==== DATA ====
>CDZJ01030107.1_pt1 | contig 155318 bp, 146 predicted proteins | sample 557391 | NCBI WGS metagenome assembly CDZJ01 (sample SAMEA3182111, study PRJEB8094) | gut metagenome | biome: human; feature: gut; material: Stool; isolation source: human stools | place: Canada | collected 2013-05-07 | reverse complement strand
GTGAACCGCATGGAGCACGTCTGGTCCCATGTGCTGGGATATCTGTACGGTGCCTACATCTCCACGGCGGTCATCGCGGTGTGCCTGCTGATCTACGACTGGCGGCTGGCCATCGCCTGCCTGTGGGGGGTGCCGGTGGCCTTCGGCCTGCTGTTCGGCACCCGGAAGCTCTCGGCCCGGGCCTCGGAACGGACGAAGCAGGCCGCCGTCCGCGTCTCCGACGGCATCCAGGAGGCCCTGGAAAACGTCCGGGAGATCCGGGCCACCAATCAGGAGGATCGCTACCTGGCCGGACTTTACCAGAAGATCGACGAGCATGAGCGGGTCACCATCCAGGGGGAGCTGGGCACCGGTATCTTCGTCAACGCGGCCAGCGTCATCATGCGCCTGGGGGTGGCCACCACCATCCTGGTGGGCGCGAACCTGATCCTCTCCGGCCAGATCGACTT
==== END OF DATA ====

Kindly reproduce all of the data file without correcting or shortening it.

>CDZJ01030107.1_pt1 | contig 155318 bp, 146 predicted proteins | sample 557391 | NCBI WGS metagenome assembly CDZJ01 (sample SAMEA3182111, study PRJEB8094) | gut metagenome | biome: human; feature: gut; material: Stool; isolation source: human stools | place: Canada | collected 2013-05-07 | reverse complement strand
GTGAACCGCATGGAGCACGTCTGGTCCCATGTGCTGGGATATCTGTACGGTGCCTACATCTCCACGGCGGTCATCGCGGTGTGCCTGCTGATCTACGACTGGCGGCTGGCCATCGCCTGCCTGTGGGGGGTGCCGGTGGCCTTCGGCCTGCTGTTCGGCACCCGGAAGCTCTCGGCCCGGGCCTCGGAACGGACGAAGCAGGCCGCCGTCCGCGTCTCCGACGGCATCCAGGAGGCCCTGGAAAACGTCCGGGAGATCCGGGCCACCAATCAGGAGGATCGCTACCTGGCCGGACTTTACCAGAAGATCGACGAGCATGAGCGGGTCACCATCCAGGGGGAGCTGGGCACCGGTATCTTCGTCAACGCGGCCAGCGTCATCATGCGCCTGGGGGTGGCCACCACCATCCTGGTGGGCGCGAACCTGATCCTCTCCGGCCAGATCGACTT